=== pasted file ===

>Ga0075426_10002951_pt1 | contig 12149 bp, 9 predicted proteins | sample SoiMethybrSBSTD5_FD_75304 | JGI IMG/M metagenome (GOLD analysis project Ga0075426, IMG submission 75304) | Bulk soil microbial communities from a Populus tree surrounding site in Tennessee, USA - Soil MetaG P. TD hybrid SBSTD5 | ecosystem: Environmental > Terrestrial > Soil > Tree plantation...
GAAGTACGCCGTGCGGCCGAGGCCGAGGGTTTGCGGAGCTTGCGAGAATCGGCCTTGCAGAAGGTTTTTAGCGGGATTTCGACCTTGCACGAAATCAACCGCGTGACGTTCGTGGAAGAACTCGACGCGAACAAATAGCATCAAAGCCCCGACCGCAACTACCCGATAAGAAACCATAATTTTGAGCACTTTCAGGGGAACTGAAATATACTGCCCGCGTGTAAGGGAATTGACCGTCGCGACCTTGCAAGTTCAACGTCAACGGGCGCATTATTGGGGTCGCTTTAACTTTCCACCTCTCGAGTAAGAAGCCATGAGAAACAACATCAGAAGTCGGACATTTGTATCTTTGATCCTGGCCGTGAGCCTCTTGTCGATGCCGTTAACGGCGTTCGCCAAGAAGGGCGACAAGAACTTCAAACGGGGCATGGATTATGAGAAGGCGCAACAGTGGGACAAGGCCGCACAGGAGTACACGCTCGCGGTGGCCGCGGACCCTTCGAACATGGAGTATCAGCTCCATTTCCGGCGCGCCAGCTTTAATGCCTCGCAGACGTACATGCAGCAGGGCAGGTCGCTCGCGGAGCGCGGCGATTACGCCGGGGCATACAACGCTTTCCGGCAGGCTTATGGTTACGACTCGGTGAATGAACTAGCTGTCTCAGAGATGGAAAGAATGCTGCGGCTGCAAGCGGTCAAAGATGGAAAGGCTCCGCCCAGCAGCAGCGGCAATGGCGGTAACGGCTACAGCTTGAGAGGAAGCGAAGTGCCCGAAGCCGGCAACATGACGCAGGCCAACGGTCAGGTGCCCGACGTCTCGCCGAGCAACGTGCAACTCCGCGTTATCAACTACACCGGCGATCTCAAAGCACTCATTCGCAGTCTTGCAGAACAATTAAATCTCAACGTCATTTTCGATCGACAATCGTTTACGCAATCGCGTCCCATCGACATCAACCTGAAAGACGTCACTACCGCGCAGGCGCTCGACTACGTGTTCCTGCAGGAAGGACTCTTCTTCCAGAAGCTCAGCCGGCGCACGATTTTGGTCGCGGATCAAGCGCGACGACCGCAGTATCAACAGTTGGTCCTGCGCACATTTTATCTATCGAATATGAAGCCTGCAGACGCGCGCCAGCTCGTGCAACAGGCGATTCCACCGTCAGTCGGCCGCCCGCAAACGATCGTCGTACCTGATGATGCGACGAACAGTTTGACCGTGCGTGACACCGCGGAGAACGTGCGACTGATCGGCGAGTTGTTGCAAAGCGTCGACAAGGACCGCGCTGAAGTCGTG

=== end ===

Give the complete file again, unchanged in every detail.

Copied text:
>Ga0075426_10002951_pt1 | contig 12149 bp, 9 predicted proteins | sample SoiMethybrSBSTD5_FD_75304 | JGI IMG/M metagenome (GOLD analysis project Ga0075426, IMG submission 75304) | Bulk soil microbial communities from a Populus tree surrounding site in Tennessee, USA - Soil MetaG P. TD hybrid SBSTD5 | ecosystem: Environmental > Terrestrial > Soil > Tree plantation...
GAAGTACGCCGTGCGGCCGAGGCCGAGGGTTTGCGGAGCTTGCGAGAATCGGCCTTGCAGAAGGTTTTTAGCGGGATTTCGACCTTGCACGAAATCAACCGCGTGACGTTCGTGGAAGAACTCGACGCGAACAAATAGCATCAAAGCCCCGACCGCAACTACCCGATAAGAAACCATAATTTTGAGCACTTTCAGGGGAACTGAAATATACTGCCCGCGTGTAAGGGAATTGACCGTCGCGACCTTGCAAGTTCAACGTCAACGGGCGCATTATTGGGGTCGCTTTAACTTTCCACCTCTCGAGTAAGAAGCCATGAGAAACAACATCAGAAGTCGGACATTTGTATCTTTGATCCTGGCCGTGAGCCTCTTGTCGATGCCGTTAACGGCGTTCGCCAAGAAGGGCGACAAGAACTTCAAACGGGGCATGGATTATGAGAAGGCGCAACAGTGGGACAAGGCCGCACAGGAGTACACGCTCGCGGTGGCCGCGGACCCTTCGAACATGGAGTATCAGCTCCATTTCCGGCGCGCCAGCTTTAATGCCTCGCAGACGTACATGCAGCAGGGCAGGTCGCTCGCGGAGCGCGGCGATTACGCCGGGGCATACAACGCTTTCCGGCAGGCTTATGGTTACGACTCGGTGAATGAACTAGCTGTCTCAGAGATGGAAAGAATGCTGCGGCTGCAAGCGGTCAAAGATGGAAAGGCTCCGCCCAGCAGCAGCGGCAATGGCGGTAACGGCTACAGCTTGAGAGGAAGCGAAGTGCCCGAAGCCGGCAACATGACGCAGGCCAACGGTCAGGTGCCCGACGTCTCGCCGAGCAACGTGCAACTCCGCGTTATCAACTACACCGGCGATCTCAAAGCACTCATTCGCAGTCTTGCAGAACAATTAAATCTCAACGTCATTTTCGATCGACAATCGTTTACGCAATCGCGTCCCATCGACATCAACCTGAAAGACGTCACTACCGCGCAGGCGCTCGACTACGTGTTCCTGCAGGAAGGACTCTTCTTCCAGAAGCTCAGCCGGCGCACGATTTTGGTCGCGGATCAAGCGCGACGACCGCAGTATCAACAGTTGGTCCTGCGCACATTTTATCTATCGAATATGAAGCCTGCAGACGCGCGCCAGCTCGTGCAACAGGCGATTCCACCGTCAGTCGGCCGCCCGCAAACGATCGTCGTACCTGATGATGCGACGAACAGTTTGACCGTGCGTGACACCGCGGAGAACGTGCGACTGATCGGCGAGTTGTTGCAAAGCGTCGACAAGGACCGCGCTGAAGTCGTG